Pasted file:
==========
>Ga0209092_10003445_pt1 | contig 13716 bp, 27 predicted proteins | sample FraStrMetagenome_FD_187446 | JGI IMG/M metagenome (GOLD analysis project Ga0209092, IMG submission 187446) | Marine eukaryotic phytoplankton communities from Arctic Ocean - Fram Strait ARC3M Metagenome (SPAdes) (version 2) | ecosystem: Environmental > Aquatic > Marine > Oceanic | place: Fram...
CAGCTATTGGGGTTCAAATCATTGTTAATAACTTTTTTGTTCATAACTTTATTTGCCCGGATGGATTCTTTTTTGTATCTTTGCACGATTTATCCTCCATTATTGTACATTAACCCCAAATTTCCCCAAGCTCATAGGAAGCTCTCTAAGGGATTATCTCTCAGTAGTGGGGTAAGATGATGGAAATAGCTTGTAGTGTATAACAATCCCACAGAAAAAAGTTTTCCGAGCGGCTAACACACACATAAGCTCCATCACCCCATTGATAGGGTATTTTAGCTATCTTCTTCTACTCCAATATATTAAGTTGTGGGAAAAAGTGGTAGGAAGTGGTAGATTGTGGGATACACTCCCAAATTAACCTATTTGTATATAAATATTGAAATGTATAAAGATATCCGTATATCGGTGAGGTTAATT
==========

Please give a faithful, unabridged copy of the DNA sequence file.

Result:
>Ga0209092_10003445_pt1 | contig 13716 bp, 27 predicted proteins | sample FraStrMetagenome_FD_187446 | JGI IMG/M metagenome (GOLD analysis project Ga0209092, IMG submission 187446) | Marine eukaryotic phytoplankton communities from Arctic Ocean - Fram Strait ARC3M Metagenome (SPAdes) (version 2) | ecosystem: Environmental > Aquatic > Marine > Oceanic | place: Fram...
CAGCTATTGGGGTTCAAATCATTGTTAATAACTTTTTTGTTCATAACTTTATTTGCCCGGATGGATTCTTTTTTGTATCTTTGCACGATTTATCCTCCATTATTGTACATTAACCCCAAATTTCCCCAAGCTCATAGGAAGCTCTCTAAGGGATTATCTCTCAGTAGTGGGGTAAGATGATGGAAATAGCTTGTAGTGTATAACAATCCCACAGAAAAAAGTTTTCCGAGCGGCTAACACACACATAAGCTCCATCACCCCATTGATAGGGTATTTTAGCTATCTTCTTCTACTCCAATATATTAAGTTGTGGGAAAAAGTGGTAGGAAGTGGTAGATTGTGGGATACACTCCCAAATTAACCTATTTGTATATAAATATTGAAATGTATAAAGATATCCGTATATCGGTGAGGTTAATT